Beets are an issue in our house. The issue is this: I am the only one who will eat them. But more than that, sometimes I just NEED some BEETS. Plus, they make the prettiest color ever! Sometimes I take care of my need for beets with my Pickled Red Beet Eggs. But other times, I need borscht.
I first had borscht when my sister made it when I was younger. She made it from some hippie paperback cookbook that’s long since been lost. I’ve tried meat-based borscht in restaurants—and even made it once—but there is a cleanness and purity to vegetarian borscht that feeds my slightly Eastern European soul. (My grandfather was from Poland and my grandmother was from Lithuania, and my other grandparents were from Germany, so I guess it’s more than a slightly Eastern European soul.) So I made this yesterday and it was perfect.
What’s also perfect is that it’s hard to get it wrong. You can play with this ingredients list and change quantities and the soup will still feed your soul and your need for beets. It’s a rather healthy way to get through a winter day.
- 3 beets
- 3 small onions
- 1 small head savoy or napa cabbage
- 3 carrots
- 3 Tablespoons olive oil
- 3 cloves garlic
- 3 potatoes (skin on)
- 3 tomatoes or 1 15-ounce can tomatoes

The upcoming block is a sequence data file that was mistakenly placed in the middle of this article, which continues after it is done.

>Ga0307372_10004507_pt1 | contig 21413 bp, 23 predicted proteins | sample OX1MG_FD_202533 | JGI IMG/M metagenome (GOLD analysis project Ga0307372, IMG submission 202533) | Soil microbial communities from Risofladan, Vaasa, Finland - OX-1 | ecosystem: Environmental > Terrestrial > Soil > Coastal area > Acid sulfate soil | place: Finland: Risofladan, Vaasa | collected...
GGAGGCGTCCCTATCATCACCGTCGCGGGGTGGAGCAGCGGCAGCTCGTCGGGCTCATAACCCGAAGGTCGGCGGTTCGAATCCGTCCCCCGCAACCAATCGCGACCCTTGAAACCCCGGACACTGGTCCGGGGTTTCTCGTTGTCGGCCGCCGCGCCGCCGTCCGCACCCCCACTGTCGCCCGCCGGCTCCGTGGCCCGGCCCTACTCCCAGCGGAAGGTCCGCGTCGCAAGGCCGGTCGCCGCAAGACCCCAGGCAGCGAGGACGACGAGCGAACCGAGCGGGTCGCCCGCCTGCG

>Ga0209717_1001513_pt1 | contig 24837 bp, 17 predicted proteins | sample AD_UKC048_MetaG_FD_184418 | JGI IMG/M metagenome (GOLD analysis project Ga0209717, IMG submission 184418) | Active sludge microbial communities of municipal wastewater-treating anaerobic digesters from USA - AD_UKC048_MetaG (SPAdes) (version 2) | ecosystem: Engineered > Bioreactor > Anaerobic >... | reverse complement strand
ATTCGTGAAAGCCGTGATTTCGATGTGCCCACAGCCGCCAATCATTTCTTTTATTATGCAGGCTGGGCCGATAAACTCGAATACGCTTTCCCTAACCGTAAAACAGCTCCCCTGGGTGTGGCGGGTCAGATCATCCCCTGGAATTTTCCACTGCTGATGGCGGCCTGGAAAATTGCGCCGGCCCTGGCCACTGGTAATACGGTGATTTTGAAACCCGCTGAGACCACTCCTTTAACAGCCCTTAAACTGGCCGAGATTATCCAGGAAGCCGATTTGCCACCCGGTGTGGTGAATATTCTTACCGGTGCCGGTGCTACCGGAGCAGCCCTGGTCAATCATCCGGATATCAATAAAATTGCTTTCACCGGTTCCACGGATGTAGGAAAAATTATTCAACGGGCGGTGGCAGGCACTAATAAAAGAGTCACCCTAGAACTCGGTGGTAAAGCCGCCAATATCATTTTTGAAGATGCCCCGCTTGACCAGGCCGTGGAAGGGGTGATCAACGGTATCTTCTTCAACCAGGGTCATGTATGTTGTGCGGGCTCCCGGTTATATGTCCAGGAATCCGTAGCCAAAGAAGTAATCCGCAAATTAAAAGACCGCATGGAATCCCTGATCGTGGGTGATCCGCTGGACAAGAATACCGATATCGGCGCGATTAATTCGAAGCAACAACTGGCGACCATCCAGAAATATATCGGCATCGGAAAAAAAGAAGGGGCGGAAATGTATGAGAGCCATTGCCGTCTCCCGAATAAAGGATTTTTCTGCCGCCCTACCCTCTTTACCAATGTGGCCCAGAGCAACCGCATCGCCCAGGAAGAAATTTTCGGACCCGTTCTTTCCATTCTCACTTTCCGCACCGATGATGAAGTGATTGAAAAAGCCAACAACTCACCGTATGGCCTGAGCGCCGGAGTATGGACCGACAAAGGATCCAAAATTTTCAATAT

- 3 cloves
- 8 cups water
- 1 Tablespoon vegetable bullion
- Juice of ½ lemon
- 2 bay leaves
- Fresh parsley and/or dill
- Plain yogurt for garnish
- Get a big soup pot and put the oil in. Chop the onions and garlic and start cooking. I like to shred the beets and carrots with a hand shredder, but everything else gets chopped and thrown into the pot. No special order is required, but I like to get everything a little cooked together before adding the water and the spices.
- After all the veggies are in the pot and stirred up a bit, add the water, the vegetable bullion (or just add more salt), salt, garlic cloves, lemon juice, bay leaves, and a handful of chopped parsley and dill if you have them on hand.
- This soup does not need to cook a long time—an hour at most!
- Add a spoonful of plain yogurt to each bowl when you serve it. If you have fresh dill, add a bit of that, too.
Variations are endless. Plus, you can freeze the extra or give a jar of it to a friend who also likes beets.